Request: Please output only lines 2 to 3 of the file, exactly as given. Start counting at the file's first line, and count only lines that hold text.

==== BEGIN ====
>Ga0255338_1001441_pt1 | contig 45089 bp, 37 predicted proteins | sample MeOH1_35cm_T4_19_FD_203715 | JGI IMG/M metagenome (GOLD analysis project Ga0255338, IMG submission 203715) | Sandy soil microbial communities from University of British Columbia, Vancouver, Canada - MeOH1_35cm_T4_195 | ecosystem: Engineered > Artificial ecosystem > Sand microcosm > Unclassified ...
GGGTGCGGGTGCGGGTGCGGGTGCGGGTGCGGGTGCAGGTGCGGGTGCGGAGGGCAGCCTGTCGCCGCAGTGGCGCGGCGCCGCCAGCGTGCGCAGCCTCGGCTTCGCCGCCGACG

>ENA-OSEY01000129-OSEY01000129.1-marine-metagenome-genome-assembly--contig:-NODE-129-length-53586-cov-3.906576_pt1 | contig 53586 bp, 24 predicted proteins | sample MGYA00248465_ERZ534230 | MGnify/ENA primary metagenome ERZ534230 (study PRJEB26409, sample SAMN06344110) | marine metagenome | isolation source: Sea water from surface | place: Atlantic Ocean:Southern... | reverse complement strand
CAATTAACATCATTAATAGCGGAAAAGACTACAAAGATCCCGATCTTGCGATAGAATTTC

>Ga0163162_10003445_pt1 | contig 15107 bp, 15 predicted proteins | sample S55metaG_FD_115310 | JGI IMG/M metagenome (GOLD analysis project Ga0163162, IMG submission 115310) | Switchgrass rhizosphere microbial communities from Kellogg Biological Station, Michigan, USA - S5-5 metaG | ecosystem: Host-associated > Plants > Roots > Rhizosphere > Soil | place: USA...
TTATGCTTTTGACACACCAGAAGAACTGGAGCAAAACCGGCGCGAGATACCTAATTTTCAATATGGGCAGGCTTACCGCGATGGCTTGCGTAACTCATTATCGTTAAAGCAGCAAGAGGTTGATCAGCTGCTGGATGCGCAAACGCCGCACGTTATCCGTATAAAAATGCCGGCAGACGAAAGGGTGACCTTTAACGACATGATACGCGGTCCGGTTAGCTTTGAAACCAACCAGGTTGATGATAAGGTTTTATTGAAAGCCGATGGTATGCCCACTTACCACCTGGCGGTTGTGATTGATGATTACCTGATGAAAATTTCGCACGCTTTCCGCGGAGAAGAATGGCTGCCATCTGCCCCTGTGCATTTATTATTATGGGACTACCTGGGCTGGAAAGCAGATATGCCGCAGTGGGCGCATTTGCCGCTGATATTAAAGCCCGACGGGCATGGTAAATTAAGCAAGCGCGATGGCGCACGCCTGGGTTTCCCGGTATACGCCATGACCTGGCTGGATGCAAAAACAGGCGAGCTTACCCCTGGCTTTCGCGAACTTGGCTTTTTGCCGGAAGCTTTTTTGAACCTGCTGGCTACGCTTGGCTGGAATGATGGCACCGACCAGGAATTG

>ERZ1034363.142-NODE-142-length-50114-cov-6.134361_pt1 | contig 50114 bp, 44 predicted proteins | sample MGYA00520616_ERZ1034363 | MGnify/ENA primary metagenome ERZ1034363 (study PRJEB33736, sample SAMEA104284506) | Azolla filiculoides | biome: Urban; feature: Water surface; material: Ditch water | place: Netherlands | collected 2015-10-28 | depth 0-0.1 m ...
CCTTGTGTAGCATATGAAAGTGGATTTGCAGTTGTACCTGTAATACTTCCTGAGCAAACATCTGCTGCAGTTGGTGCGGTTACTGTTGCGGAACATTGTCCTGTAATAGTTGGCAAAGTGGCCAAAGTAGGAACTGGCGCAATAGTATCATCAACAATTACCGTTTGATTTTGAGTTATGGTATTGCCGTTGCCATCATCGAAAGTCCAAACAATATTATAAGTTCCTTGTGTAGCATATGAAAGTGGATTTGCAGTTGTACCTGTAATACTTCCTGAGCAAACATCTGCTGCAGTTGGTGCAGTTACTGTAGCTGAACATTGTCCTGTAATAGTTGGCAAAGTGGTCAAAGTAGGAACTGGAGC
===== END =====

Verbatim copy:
GGGTGCGGGTGCGGGTGCGGGTGCGGGTGCGGGTGCAGGTGCGGGTGCGGAGGGCAGCCTGTCGCCGCAGTGGCGCGGCGCCGCCAGCGTGCGCAGCCTCGGCTTCGCCGCCGACG

>ENA-OSEY01000129-OSEY01000129.1-marine-metagenome-genome-assembly--contig:-NODE-129-length-53586-cov-3.906576_pt1 | contig 53586 bp, 24 predicted proteins | sample MGYA00248465_ERZ534230 | MGnify/ENA primary metagenome ERZ534230 (study PRJEB26409, sample SAMN06344110) | marine metagenome | isolation source: Sea water from surface | place: Atlantic Ocean:Southern... | reverse complement strand